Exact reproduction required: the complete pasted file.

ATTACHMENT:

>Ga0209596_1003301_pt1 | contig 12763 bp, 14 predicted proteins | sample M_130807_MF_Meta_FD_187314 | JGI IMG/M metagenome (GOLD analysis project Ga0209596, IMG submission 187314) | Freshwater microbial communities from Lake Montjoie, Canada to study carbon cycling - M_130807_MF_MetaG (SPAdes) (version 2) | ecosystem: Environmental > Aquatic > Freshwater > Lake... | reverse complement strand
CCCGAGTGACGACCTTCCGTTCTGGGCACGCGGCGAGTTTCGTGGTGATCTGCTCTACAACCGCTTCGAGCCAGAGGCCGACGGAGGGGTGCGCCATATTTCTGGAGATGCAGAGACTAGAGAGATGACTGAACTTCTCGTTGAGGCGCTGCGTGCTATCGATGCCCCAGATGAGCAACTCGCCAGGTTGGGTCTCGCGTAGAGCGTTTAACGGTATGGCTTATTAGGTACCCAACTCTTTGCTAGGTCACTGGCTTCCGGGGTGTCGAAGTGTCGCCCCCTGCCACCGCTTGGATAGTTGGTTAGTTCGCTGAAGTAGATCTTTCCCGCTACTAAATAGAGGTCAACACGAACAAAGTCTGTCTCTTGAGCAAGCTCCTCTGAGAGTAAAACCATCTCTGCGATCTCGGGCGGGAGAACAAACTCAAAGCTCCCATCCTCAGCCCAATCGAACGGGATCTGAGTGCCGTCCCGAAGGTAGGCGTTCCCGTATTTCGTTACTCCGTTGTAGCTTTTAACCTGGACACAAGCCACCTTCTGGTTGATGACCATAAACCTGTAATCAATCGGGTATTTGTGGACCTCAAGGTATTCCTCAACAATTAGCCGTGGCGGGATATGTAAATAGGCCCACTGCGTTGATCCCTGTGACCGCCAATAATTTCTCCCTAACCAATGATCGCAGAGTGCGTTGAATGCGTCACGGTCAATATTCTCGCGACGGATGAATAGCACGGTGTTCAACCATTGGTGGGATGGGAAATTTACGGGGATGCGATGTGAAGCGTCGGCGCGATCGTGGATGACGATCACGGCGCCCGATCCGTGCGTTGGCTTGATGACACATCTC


>Ga0209596_1003301_pt1 | contig 12763 bp, 14 predicted proteins | sample M_130807_MF_Meta_FD_187314 | JGI IMG/M metagenome (GOLD analysis project Ga0209596, IMG submission 187314) | Freshwater microbial communities from Lake Montjoie, Canada to study carbon cycling - M_130807_MF_MetaG (SPAdes) (version 2) | ecosystem: Environmental > Aquatic > Freshwater > Lake... | reverse complement strand
CCCGAGTGACGACCTTCCGTTCTGGGCACGCGGCGAGTTTCGTGGTGATCTGCTCTACAACCGCTTCGAGCCAGAGGCCGACGGAGGGGTGCGCCATATTTCTGGAGATGCAGAGACTAGAGAGATGACTGAACTTCTCGTTGAGGCGCTGCGTGCTATCGATGCCCCAGATGAGCAACTCGCCAGGTTGGGTCTCGCGTAGAGCGTTTAACGGTATGGCTTATTAGGTACCCAACTCTTTGCTAGGTCACTGGCTTCCGGGGTGTCGAAGTGTCGCCCCCTGCCACCGCTTGGATAGTTGGTTAGTTCGCTGAAGTAGATCTTTCCCGCTACTAAATAGAGGTCAACACGAACAAAGTCTGTCTCTTGAGCAAGCTCCTCTGAGAGTAAAACCATCTCTGCGATCTCGGGCGGGAGAACAAACTCAAAGCTCCCATCCTCAGCCCAATCGAACGGGATCTGAGTGCCGTCCCGAAGGTAGGCGTTCCCGTATTTCGTTACTCCGTTGTAGCTTTTAACCTGGACACAAGCCACCTTCTGGTTGATGACCATAAACCTGTAATCAATCGGGTATTTGTGGACCTCAAGGTATTCCTCAACAATTAGCCGTGGCGGGATATGTAAATAGGCCCACTGCGTTGATCCCTGTGACCGCCAATAATTTCTCCCTAACCAATGATCGCAGAGTGCGTTGAATGCGTCACGGTCAATATTCTCGCGACGGATGAATAGCACGGTGTTCAACCATTGGTGGGATGGGAAATTTACGGGGATGCGATGTGAAGCGTCGGCGCGATCGTGGATGACGATCACGGCGCCCGATCCGTGCGTTGGCTTGATGACACATCTC